Blkw wrote:Hello Jack, ...reading last trends on the thread ...
My new 8str Luthare gives me the best I could wait for, but I limited my expectations to the simple goals I developped earlier . Here's a pic.
Cheers, Yves
Yves: what kind of tuners are on that 8 string?

I have been using Pegheds, which look like wooden clavijas but have a gear inside, for both my 7 -string and the prototype 9, but I am not entirely happy with them and would prefer something else for the new one. I am considering Schertler, which are sold as individual units instead of 3-on-a-plate as most classical tuners are.

jack

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Re: NEW GUITAR DAY

Post by jack_cat » Wed Apr 06, 2016 2:47 pm

New Guitar Day

Fabulous. Very happy. 5 octaves under the fingers, all strings fully functional on the fingerboard. Big fat basses, clear trebles, very even throughout the range. An order of magnitude better in all respects - tone, playability - than the prototype I had built in 2013. This is a fully successful guitar and no longer an experiment or prototype.

(Actually I picked it up a week ago but I was distracted from crowing ecstatically by a pickup wire faintly rattling, which I solved yesterday.)

9 string Fanned Fret 60c to 72c, F#1 B1 E2 A2 D3 G3 B3 E4 A4
Spruce and Cocobolo
Lattice Brace
Fingerboard 80mm wide, Granadillo
Schertler tuners
JJB pickup (sounds and works great)
F#1 now at .075" but will soon try something a little thicker.
A4 in rectified nylon at .022"

Pickup goes to a 31-band EQ and then direct to a powered speaker. No preamp, no mixer.

The combination of the off-center soundhole and the sound-port under the left ear gives a stereo effect which is like being inside the guitar.
Finished-w-strings_03.jpg
top-n-sides_glue-up_03.jpg
back-n-sides-temp_02.jpg
First_Time_05.jpg
Goofy grin blurred out :casque:
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Re: request Brahms gtr specs, input from extended range players

Post by jack_cat » Wed Aug 24, 2016 9:09 pm

A summing-up by the Original Poster.
As I have accomplished what I set out to do when I started these two threads (one on the Delcamp English forum, and one in the ERG forum at sevenstring.org), and as I feel that it is very unlikely that I will go any farther with any radical guitar design process myself, I feel that it is time to sum up the results of my researches and to thank everyone who has helped me in the process. It has been interesting to observe that the Delcamp forum has generally been quite conservative, as reflecting its classical orientation, and the sevenstring.org forum has been generally encouraging of more radical ideas, reflecting its orientation toward electric instruments and eclectic modern musical styles.

The final result of this three year process is a 9-string fanned fret classical guitar tuned
F#1 - B1 - E2 - A2 - D3 - G3 - B3 - E4 - A4.
This is, of course, the standard tuning of the six string guitar with one additional treble string and two additional bass strings.

The longest string (F#1) measures 72 centimeters.
The shortest string (A4) measures 60 centimeters.
The "right-angle" fret is the third. (On my 9-string prototype of 2013, the right-angle fret was #5, and this resulted in difficulty with first-position work. The third-fret right-angle is far better. The increase in the angle of the upper frets is not significant.)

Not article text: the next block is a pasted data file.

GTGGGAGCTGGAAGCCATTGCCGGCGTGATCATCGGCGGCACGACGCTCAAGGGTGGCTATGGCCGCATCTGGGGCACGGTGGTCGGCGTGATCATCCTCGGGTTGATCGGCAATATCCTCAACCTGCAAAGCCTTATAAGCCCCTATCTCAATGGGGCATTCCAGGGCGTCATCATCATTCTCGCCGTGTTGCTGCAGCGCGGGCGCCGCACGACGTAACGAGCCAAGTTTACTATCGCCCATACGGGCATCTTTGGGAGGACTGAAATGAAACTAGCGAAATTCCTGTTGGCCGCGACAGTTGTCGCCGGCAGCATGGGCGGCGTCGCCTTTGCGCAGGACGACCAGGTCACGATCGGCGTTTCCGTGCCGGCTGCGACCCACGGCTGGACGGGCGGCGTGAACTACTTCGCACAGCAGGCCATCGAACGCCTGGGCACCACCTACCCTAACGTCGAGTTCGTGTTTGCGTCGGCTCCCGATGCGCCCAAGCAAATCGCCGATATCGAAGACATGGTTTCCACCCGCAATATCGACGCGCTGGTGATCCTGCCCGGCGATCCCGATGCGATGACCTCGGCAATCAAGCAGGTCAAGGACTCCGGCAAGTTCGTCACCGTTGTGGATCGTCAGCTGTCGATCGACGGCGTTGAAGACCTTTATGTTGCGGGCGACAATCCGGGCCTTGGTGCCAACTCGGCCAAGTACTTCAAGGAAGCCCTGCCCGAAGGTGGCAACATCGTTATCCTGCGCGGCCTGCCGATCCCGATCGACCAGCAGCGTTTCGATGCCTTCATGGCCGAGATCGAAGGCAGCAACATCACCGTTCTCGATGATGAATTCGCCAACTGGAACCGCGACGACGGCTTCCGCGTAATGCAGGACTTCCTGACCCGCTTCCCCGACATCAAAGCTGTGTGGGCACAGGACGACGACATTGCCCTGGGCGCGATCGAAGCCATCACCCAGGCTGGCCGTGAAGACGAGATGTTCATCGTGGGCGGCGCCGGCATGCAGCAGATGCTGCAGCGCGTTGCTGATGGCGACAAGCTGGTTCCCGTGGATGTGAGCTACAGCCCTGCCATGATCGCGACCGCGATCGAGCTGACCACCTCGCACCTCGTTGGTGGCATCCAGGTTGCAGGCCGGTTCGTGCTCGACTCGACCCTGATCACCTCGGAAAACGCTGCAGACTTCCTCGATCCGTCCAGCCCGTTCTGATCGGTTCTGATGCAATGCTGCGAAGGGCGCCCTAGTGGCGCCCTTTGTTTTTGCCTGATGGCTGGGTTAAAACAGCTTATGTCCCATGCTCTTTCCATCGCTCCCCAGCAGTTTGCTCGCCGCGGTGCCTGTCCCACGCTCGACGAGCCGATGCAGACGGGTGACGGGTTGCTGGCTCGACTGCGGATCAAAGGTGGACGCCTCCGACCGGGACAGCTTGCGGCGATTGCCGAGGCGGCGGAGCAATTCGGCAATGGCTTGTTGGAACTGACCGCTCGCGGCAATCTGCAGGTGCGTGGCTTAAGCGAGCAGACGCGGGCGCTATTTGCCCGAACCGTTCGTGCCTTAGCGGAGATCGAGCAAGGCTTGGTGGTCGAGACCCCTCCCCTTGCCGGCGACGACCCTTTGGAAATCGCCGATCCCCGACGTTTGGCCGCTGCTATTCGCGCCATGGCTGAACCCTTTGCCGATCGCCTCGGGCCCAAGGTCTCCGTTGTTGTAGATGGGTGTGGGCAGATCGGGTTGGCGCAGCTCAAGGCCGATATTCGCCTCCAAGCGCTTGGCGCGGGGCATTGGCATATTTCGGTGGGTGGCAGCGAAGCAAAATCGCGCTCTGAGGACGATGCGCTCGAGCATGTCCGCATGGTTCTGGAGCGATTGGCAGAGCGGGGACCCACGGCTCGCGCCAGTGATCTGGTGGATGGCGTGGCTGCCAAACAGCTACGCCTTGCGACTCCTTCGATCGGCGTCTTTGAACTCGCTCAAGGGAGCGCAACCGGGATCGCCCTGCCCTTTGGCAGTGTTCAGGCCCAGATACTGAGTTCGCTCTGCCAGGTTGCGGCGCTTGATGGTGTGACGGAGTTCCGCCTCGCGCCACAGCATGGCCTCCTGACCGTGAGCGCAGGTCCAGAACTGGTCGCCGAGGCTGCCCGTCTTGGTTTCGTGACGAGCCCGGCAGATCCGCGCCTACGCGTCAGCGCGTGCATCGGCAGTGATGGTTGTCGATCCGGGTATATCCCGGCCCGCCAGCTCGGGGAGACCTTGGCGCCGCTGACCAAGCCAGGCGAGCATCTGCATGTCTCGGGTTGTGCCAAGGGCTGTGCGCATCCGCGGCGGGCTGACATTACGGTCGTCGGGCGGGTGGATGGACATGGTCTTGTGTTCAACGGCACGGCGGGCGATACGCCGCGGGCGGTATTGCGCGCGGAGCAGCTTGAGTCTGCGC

The string spacing is 9mm at the nut (left-hand) end, and 11mm at the bridge (right-hand) end.
It has four 20mm piezo discs wired together into a single jack and glued to the underside of the top. This pickup combination was made for me by JJB electronics. It is slightly bass-heavy, easily corrected with EQ.
Tuners: Schertler. These are the only classical guitar tuners I have found that are not 3-on-a-plate and come individually. I had to buy two complete sets anyway. They have an 18:1 ratio and are very sweet tuners.

I have abandoned fluorocarbon strings and am using rectified nylon. The high A4 is now a D'Addario .021". The low F@1 is a wound .075" - Savarez or La Bella, I don't remember. The La Bella lute strings, sold by Strings by Mail as single strings, are a blessing, because a normal guitar D string is not long enough to reach the end of the peg head.

With these specifications my design can be reproduced. The details of the specific build, realized in February and March 2016 by Paracho luthier Salvador Castillo, will be discussed below. I am very happy with the design and am playing the new guitar exclusively, not without some physical problems as mentioned below.

In 2012 I had Castillo build me a straight fret seven-string guitar with string length 65 centimeters, tuned as a standard six-string plus a low B1. Although this was a beautiful instrument and I played it for several years, two further considerations arose. (1) It appeared to me that the low B string was not long enough at 65 centimeters. (2) I began to desire an additional treble string, an A4, but for this purpose, 65 c. was clearly too long: all available strings break at that length and pitch.

Researching the question, I looked at the "Brahms Guitar" design played by Paul Galbraith. I could not find at that time any specific information on the critical dimensions: length of longest and shortest strings, number of the "right-angle" fret, and fingerboard width (which is to say, string spacing). By the time I had found this information, the more radical designs of the fanned-fret electric guitars being shared on the sevenstring.org forum - which have up to eleven strings - had led me to consider a 9-string design instead.